As a professor of education for almost 20 years and eldercare giver for more than 10 years, I've spent the better part of my life experiencing how policy shapes practices of care.
Simply put, the lives of young people are intimately tied to the health and well-being of older adults. That is, social expenditure at the beginning and end of life makes for greater social stability for all.
For example, funding after school programs enables 50 million working parents to keep their jobs and, thus, provide better care for their children; and Meals on Wheels helps keep the elderly in their homes, which not only enables better care, but also does so at a fraction of the cost.
While other nations have figured out that economies of care pay in dividends, the US continues to struggle with balancing the people vs. profits equation. Trumpcare would have only exacerbated this calculus with the greatest impact imposed on society's most vulnerable -- the young and the old. As such, the AARP, the American Medical Association (AMA) and the American Hospital Association (AHA) played no small part in the bill's downfall.
While the AARP and others may have wrestled a momentary stay against draconian cuts to health care, the impasse seems insurmountable. Or is it? While groups opposing and groups supporting GOP visions of a market-based system differ across multiple variables, both ultimately factor in age-as-cost (the aged = deserving class, worthy of cost, vs. the aged = human surplus, expendable cost). In other words, they all treat the elderly as if they exist out of any particular socioeconomic or cultural context. It is only within modernist, capitalist societies, that the aging body is prefigured as a crisis of decreased labor power and increased social expenditure.
Indeed, policy analysts have long obsessed over the coming "demographic storm," linking the "crisis" of global aging to everything from declining GDPs to threatened global security. Such predictions, however, not only presume that neoliberal capitalism will continue unabated, but also the particular view on aging that arises from that presumption. Yet, both are on their way toward obsolescence.
So, what if the coming demographic shift was actually an opportunity and not a crisis? Stated differently, what if we allowed ourselves to imagine life beyond neoliberalism and in a post-productive society?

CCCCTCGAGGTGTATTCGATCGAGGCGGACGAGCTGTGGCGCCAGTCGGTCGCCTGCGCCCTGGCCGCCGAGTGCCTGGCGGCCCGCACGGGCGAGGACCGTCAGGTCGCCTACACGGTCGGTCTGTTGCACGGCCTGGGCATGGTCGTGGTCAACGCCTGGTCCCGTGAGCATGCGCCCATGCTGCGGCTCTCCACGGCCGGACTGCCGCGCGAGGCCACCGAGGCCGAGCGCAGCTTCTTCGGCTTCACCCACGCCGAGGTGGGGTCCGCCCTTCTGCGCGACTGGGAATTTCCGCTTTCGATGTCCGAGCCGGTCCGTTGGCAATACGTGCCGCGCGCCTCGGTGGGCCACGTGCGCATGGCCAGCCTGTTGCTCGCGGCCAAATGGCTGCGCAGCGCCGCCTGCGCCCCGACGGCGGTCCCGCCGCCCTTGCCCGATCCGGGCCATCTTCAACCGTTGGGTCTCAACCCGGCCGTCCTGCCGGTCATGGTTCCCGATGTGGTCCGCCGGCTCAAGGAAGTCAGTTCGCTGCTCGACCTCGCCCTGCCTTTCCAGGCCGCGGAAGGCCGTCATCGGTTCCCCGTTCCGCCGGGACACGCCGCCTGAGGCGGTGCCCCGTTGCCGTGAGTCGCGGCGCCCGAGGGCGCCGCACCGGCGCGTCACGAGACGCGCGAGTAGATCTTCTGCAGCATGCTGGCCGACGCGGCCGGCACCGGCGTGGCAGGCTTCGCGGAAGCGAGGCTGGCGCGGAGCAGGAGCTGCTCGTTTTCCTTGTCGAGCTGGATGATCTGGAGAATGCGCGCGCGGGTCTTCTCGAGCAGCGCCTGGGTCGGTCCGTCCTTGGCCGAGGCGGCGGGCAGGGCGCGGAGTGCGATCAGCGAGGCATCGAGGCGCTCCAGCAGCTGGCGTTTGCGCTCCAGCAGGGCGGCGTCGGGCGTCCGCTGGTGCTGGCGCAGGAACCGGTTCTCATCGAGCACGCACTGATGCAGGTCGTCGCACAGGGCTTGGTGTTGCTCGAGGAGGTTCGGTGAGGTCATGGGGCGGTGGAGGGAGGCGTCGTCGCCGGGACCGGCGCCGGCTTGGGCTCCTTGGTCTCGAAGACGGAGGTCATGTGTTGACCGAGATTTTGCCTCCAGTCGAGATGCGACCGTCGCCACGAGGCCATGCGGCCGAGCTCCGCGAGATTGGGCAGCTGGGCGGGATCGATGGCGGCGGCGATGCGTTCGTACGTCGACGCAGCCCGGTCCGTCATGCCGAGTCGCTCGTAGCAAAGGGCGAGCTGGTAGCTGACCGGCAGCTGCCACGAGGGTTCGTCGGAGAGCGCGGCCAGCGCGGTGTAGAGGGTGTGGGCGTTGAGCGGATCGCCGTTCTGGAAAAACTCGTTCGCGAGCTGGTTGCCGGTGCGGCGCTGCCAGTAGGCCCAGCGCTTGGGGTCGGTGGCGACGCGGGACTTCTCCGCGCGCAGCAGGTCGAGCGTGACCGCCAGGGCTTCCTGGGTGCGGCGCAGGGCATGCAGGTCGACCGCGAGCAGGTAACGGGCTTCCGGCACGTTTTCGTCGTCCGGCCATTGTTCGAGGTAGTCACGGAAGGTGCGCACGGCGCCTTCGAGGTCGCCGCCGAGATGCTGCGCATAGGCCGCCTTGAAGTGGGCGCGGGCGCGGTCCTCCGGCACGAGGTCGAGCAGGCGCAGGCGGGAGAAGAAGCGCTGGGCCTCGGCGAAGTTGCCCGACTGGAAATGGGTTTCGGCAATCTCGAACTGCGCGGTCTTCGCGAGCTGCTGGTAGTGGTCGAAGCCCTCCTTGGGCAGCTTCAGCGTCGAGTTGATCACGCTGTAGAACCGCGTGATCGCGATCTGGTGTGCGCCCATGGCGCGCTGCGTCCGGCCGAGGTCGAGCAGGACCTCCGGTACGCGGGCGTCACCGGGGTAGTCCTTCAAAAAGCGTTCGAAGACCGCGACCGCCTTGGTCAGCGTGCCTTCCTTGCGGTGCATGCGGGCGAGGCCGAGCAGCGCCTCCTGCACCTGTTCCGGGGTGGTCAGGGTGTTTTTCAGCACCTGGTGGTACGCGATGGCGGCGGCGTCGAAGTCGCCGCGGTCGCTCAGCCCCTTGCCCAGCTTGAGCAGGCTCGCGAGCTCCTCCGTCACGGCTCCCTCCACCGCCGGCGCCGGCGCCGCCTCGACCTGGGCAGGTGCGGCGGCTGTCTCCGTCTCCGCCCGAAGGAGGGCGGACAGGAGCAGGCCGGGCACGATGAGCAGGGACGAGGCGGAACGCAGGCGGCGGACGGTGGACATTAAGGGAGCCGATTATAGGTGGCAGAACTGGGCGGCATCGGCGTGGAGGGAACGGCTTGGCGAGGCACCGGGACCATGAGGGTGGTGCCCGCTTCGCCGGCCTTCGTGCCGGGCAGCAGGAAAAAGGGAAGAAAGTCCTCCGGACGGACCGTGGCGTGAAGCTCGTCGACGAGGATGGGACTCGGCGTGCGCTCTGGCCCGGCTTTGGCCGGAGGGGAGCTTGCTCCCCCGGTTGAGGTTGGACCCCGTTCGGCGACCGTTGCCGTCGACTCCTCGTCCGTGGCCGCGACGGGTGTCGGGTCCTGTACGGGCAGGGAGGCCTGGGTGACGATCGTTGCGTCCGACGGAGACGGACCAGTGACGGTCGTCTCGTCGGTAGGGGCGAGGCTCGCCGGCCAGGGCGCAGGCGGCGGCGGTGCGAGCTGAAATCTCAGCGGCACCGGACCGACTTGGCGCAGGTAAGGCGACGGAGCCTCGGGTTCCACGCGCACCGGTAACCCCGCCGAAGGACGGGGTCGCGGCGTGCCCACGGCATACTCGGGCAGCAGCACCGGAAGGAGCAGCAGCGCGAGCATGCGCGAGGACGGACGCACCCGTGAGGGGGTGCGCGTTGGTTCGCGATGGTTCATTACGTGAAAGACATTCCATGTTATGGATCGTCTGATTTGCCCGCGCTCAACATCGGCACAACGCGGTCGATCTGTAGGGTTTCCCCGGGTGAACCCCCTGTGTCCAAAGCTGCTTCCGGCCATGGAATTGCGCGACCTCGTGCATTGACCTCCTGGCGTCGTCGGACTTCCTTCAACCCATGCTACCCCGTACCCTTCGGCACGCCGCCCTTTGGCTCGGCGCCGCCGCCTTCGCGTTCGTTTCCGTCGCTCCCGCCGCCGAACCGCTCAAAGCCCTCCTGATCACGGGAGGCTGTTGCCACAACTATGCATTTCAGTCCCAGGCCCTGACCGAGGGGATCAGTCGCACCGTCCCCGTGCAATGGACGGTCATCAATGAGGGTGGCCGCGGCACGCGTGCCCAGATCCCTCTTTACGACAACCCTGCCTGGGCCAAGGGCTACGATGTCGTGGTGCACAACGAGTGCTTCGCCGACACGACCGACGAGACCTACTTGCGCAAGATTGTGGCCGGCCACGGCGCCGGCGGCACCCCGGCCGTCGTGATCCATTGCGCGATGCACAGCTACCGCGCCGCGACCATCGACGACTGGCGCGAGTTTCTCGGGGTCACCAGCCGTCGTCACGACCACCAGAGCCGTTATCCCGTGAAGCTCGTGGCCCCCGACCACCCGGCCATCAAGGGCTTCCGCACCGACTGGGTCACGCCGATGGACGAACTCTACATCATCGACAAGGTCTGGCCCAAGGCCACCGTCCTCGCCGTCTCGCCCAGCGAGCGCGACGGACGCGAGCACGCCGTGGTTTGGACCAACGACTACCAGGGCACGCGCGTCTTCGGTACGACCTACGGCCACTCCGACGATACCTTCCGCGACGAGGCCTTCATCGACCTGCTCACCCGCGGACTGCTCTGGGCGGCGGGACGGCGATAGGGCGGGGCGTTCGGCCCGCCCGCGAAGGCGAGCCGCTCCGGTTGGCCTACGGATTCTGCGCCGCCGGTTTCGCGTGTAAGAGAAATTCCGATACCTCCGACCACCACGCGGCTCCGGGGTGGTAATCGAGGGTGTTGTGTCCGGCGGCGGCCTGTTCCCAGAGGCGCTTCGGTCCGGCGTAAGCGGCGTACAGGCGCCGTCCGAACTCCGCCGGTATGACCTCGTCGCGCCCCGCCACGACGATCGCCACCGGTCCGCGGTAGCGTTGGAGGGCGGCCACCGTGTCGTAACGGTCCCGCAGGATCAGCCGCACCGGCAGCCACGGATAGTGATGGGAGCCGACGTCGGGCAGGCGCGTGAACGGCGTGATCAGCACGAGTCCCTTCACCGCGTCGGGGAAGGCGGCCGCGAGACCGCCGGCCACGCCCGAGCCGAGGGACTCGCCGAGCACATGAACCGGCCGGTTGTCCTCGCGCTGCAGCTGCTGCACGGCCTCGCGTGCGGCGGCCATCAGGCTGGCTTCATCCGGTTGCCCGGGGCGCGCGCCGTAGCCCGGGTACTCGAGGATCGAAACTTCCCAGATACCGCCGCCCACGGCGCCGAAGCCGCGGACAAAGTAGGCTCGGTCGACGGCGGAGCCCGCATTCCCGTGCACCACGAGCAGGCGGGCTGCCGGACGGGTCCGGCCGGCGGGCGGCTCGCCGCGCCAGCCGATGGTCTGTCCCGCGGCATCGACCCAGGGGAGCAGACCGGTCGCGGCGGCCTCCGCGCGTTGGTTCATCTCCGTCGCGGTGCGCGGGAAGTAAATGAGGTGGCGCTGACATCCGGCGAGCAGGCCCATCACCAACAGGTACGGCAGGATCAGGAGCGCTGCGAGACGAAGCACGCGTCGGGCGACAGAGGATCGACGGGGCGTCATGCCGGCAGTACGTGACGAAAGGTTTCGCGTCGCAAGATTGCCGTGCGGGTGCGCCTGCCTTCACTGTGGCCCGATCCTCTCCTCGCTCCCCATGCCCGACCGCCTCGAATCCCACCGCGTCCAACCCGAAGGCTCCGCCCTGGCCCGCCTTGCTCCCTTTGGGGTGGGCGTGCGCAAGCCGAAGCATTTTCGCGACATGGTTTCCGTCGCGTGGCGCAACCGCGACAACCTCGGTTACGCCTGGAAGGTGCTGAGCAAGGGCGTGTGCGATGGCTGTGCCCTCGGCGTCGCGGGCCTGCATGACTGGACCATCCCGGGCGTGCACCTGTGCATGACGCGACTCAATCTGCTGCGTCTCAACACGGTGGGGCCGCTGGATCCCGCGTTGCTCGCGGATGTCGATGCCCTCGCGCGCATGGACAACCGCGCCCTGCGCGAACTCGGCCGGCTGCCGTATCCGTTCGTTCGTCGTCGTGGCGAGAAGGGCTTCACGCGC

In this scenario, the aging masses present a tremendous opening for rethinking the outmoded relationships we have drawn between work and existence, economic growth and production, and age to declining yield.
For instance, rather than perceive the aging workforce as a drag on productivity, why not imagine the increasingly healthy population of 50- to 64-year-olds as a flexible labor pool that could potentially relieve work stress for younger adults?
Instead of engaging in global hand-wringing about rising unemployment, why not plan for a work-life that includes intentional career breaks, with an older workforce filling the gaps?
Perhaps it's time to take seriously the idea of a universal basic income that would unhinge "work" from market imperatives, moving us toward forms of labor defined by love, service, education and justice. If nothing else, an older, more seasoned workforce would serve as a welcome intervention to the false notion that wealth buys happiness, pointing us toward a new horizon beyond the productivist logics of capital.
At the very least, if we are going to free our imaginations about the future, we need to refuse the manufactured crisis of aging as a politics being sold as yet another ruse for neoliberal reform strategies. Not just because we already know that subjecting health care to the "logic" of the marketplace will do more harm than good, but also because our collective refusal will help to disentangle aging from the discourse of crisis. Particularly as we approach the point of no return with climate change, replacing our fixation with profit margins and accumulation could prove to be an important first step to imagining lives measured by satisfaction and sustainability.
Toward this end, we first need to ensure the basic health and well-being of the elderly by joining the AARP, AHA and AMA in rejecting any legislation that places profits over people. Next, let's change the narrative about the elderly-as-crisis, and shift toward more generative views that embrace the wisdom, composure and satisfaction that comes with age. Finally, we must hospice the neoliberal era toward its own death and accept what is already evident: lives defined by collectivity, reciprocity and balance hold the greatest promise for human beings and the rest of nature.